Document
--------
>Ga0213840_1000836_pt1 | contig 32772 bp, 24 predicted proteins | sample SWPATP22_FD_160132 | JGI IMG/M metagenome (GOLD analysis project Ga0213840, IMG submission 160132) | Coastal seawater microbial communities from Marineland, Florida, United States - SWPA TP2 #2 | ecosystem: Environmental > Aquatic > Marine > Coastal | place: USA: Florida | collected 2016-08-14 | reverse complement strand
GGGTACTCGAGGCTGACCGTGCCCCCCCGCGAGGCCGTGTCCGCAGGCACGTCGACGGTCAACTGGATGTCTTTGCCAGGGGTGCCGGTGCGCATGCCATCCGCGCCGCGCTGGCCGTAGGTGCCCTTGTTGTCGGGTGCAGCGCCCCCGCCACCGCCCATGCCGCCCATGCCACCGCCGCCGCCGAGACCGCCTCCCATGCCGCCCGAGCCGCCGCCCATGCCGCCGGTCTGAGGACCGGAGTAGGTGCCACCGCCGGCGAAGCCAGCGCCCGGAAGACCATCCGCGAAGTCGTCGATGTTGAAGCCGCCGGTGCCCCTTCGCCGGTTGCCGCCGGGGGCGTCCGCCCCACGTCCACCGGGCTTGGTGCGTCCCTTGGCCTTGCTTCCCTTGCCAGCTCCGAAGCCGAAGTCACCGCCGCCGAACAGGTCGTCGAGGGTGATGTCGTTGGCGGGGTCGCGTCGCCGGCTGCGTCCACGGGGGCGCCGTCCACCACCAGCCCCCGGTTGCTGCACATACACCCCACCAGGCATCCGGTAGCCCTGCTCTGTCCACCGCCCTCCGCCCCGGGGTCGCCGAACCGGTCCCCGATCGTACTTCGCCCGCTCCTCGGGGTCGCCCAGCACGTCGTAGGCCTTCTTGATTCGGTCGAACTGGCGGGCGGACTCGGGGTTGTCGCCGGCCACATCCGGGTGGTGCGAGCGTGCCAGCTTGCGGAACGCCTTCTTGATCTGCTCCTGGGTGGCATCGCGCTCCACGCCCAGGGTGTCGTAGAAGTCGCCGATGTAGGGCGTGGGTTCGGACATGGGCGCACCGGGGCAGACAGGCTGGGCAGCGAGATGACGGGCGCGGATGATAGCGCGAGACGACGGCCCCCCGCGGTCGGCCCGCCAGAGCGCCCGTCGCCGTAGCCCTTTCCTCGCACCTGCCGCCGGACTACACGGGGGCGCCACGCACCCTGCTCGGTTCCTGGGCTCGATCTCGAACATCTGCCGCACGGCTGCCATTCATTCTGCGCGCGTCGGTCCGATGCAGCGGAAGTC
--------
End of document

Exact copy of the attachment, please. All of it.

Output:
>Ga0213840_1000836_pt1 | contig 32772 bp, 24 predicted proteins | sample SWPATP22_FD_160132 | JGI IMG/M metagenome (GOLD analysis project Ga0213840, IMG submission 160132) | Coastal seawater microbial communities from Marineland, Florida, United States - SWPA TP2 #2 | ecosystem: Environmental > Aquatic > Marine > Coastal | place: USA: Florida | collected 2016-08-14 | reverse complement strand
GGGTACTCGAGGCTGACCGTGCCCCCCCGCGAGGCCGTGTCCGCAGGCACGTCGACGGTCAACTGGATGTCTTTGCCAGGGGTGCCGGTGCGCATGCCATCCGCGCCGCGCTGGCCGTAGGTGCCCTTGTTGTCGGGTGCAGCGCCCCCGCCACCGCCCATGCCGCCCATGCCACCGCCGCCGCCGAGACCGCCTCCCATGCCGCCCGAGCCGCCGCCCATGCCGCCGGTCTGAGGACCGGAGTAGGTGCCACCGCCGGCGAAGCCAGCGCCCGGAAGACCATCCGCGAAGTCGTCGATGTTGAAGCCGCCGGTGCCCCTTCGCCGGTTGCCGCCGGGGGCGTCCGCCCCACGTCCACCGGGCTTGGTGCGTCCCTTGGCCTTGCTTCCCTTGCCAGCTCCGAAGCCGAAGTCACCGCCGCCGAACAGGTCGTCGAGGGTGATGTCGTTGGCGGGGTCGCGTCGCCGGCTGCGTCCACGGGGGCGCCGTCCACCACCAGCCCCCGGTTGCTGCACATACACCCCACCAGGCATCCGGTAGCCCTGCTCTGTCCACCGCCCTCCGCCCCGGGGTCGCCGAACCGGTCCCCGATCGTACTTCGCCCGCTCCTCGGGGTCGCCCAGCACGTCGTAGGCCTTCTTGATTCGGTCGAACTGGCGGGCGGACTCGGGGTTGTCGCCGGCCACATCCGGGTGGTGCGAGCGTGCCAGCTTGCGGAACGCCTTCTTGATCTGCTCCTGGGTGGCATCGCGCTCCACGCCCAGGGTGTCGTAGAAGTCGCCGATGTAGGGCGTGGGTTCGGACATGGGCGCACCGGGGCAGACAGGCTGGGCAGCGAGATGACGGGCGCGGATGATAGCGCGAGACGACGGCCCCCCGCGGTCGGCCCGCCAGAGCGCCCGTCGCCGTAGCCCTTTCCTCGCACCTGCCGCCGGACTACACGGGGGCGCCACGCACCCTGCTCGGTTCCTGGGCTCGATCTCGAACATCTGCCGCACGGCTGCCATTCATTCTGCGCGCGTCGGTCCGATGCAGCGGAAGTC